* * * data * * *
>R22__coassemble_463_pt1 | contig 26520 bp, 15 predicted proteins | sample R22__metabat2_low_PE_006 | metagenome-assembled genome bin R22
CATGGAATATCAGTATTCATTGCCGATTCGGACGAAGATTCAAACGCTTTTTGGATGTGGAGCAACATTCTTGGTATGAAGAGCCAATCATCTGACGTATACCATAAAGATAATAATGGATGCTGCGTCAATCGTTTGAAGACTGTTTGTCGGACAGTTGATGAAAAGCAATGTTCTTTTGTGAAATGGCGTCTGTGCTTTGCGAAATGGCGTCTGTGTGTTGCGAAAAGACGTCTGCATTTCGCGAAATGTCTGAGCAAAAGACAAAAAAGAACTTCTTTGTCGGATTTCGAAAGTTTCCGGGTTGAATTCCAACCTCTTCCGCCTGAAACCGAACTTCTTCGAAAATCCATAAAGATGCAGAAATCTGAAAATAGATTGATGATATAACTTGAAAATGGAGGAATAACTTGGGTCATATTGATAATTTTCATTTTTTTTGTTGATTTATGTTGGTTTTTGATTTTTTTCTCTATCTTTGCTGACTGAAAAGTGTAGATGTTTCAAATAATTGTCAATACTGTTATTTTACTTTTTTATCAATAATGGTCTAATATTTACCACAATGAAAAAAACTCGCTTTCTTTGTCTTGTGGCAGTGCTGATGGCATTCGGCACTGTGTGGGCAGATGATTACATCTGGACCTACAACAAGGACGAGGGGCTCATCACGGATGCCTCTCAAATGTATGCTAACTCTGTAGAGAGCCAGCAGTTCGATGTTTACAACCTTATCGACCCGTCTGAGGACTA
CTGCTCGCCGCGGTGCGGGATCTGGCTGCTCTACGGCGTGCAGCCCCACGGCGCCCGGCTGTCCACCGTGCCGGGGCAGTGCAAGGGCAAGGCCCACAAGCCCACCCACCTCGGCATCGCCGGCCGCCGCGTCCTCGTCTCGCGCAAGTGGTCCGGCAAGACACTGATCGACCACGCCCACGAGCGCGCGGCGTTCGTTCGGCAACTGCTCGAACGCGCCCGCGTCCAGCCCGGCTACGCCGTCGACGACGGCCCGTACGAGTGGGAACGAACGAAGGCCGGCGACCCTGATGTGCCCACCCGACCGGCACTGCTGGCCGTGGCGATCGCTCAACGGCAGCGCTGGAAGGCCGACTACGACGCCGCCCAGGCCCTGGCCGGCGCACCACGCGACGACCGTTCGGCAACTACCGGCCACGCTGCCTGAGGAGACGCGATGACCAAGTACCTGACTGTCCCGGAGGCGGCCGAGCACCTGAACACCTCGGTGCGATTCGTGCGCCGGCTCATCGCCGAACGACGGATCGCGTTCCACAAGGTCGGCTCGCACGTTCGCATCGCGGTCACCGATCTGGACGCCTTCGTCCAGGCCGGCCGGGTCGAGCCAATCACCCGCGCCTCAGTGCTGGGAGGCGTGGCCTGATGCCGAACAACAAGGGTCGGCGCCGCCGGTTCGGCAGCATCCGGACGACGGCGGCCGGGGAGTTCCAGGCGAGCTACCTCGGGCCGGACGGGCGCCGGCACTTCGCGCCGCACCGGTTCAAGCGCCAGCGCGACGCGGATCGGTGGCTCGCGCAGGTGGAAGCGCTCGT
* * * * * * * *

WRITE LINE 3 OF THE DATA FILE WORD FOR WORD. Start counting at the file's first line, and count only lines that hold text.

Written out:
CTGCTCGCCGCGGTGCGGGATCTGGCTGCTCTACGGCGTGCAGCCCCACGGCGCCCGGCTGTCCACCGTGCCGGGGCAGTGCAAGGGCAAGGCCCACAAGCCCACCCACCTCGGCATCGCCGGCCGCCGCGTCCTCGTCTCGCGCAAGTGGTCCGGCAAGACACTGATCGACCACGCCCACGAGCGCGCGGCGTTCGTTCGGCAACTGCTCGAACGCGCCCGCGTCCAGCCCGGCTACGCCGTCGACGACGGCCCGTACGAGTGGGAACGAACGAAGGCCGGCGACCCTGATGTGCCCACCCGACCGGCACTGCTGGCCGTGGCGATCGCTCAACGGCAGCGCTGGAAGGCCGACTACGACGCCGCCCAGGCCCTGGCCGGCGCACCACGCGACGACCGTTCGGCAACTACCGGCCACGCTGCCTGAGGAGACGCGATGACCAAGTACCTGACTGTCCCGGAGGCGGCCGAGCACCTGAACACCTCGGTGCGATTCGTGCGCCGGCTCATCGCCGAACGACGGATCGCGTTCCACAAGGTCGGCTCGCACGTTCGCATCGCGGTCACCGATCTGGACGCCTTCGTCCAGGCCGGCCGGGTCGAGCCAATCACCCGCGCCTCAGTGCTGGGAGGCGTGGCCTGATGCCGAACAACAAGGGTCGGCGCCGCCGGTTCGGCAGCATCCGGACGACGGCGGCCGGGGAGTTCCAGGCGAGCTACCTCGGGCCGGACGGGCGCCGGCACTTCGCGCCGCACCGGTTCAAGCGCCAGCGCGACGCGGATCGGTGGCTCGCGCAGGTGGAAGCGCTCGT